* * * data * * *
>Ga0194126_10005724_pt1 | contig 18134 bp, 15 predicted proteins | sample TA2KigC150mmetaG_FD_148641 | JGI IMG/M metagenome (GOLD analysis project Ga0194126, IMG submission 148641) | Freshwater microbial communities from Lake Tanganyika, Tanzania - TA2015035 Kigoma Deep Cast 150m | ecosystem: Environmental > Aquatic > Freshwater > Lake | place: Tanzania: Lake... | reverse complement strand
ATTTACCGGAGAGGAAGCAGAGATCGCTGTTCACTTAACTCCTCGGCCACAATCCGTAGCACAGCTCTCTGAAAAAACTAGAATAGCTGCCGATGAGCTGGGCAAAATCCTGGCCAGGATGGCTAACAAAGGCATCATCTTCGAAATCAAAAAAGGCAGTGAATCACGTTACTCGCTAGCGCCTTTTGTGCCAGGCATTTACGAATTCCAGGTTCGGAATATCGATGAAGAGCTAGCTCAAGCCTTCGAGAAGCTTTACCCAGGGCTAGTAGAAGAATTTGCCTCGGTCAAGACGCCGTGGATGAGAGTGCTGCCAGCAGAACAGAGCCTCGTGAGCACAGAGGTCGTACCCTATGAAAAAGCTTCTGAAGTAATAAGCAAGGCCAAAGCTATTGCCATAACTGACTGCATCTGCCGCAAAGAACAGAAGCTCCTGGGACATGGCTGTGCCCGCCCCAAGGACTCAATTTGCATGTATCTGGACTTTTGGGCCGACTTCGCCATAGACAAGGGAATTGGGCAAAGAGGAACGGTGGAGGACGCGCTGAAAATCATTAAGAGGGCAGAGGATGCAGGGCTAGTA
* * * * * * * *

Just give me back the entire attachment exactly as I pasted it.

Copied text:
>Ga0194126_10005724_pt1 | contig 18134 bp, 15 predicted proteins | sample TA2KigC150mmetaG_FD_148641 | JGI IMG/M metagenome (GOLD analysis project Ga0194126, IMG submission 148641) | Freshwater microbial communities from Lake Tanganyika, Tanzania - TA2015035 Kigoma Deep Cast 150m | ecosystem: Environmental > Aquatic > Freshwater > Lake | place: Tanzania: Lake... | reverse complement strand
ATTTACCGGAGAGGAAGCAGAGATCGCTGTTCACTTAACTCCTCGGCCACAATCCGTAGCACAGCTCTCTGAAAAAACTAGAATAGCTGCCGATGAGCTGGGCAAAATCCTGGCCAGGATGGCTAACAAAGGCATCATCTTCGAAATCAAAAAAGGCAGTGAATCACGTTACTCGCTAGCGCCTTTTGTGCCAGGCATTTACGAATTCCAGGTTCGGAATATCGATGAAGAGCTAGCTCAAGCCTTCGAGAAGCTTTACCCAGGGCTAGTAGAAGAATTTGCCTCGGTCAAGACGCCGTGGATGAGAGTGCTGCCAGCAGAACAGAGCCTCGTGAGCACAGAGGTCGTACCCTATGAAAAAGCTTCTGAAGTAATAAGCAAGGCCAAAGCTATTGCCATAACTGACTGCATCTGCCGCAAAGAACAGAAGCTCCTGGGACATGGCTGTGCCCGCCCCAAGGACTCAATTTGCATGTATCTGGACTTTTGGGCCGACTTCGCCATAGACAAGGGAATTGGGCAAAGAGGAACGGTGGAGGACGCGCTGAAAATCATTAAGAGGGCAGAGGATGCAGGGCTAGTA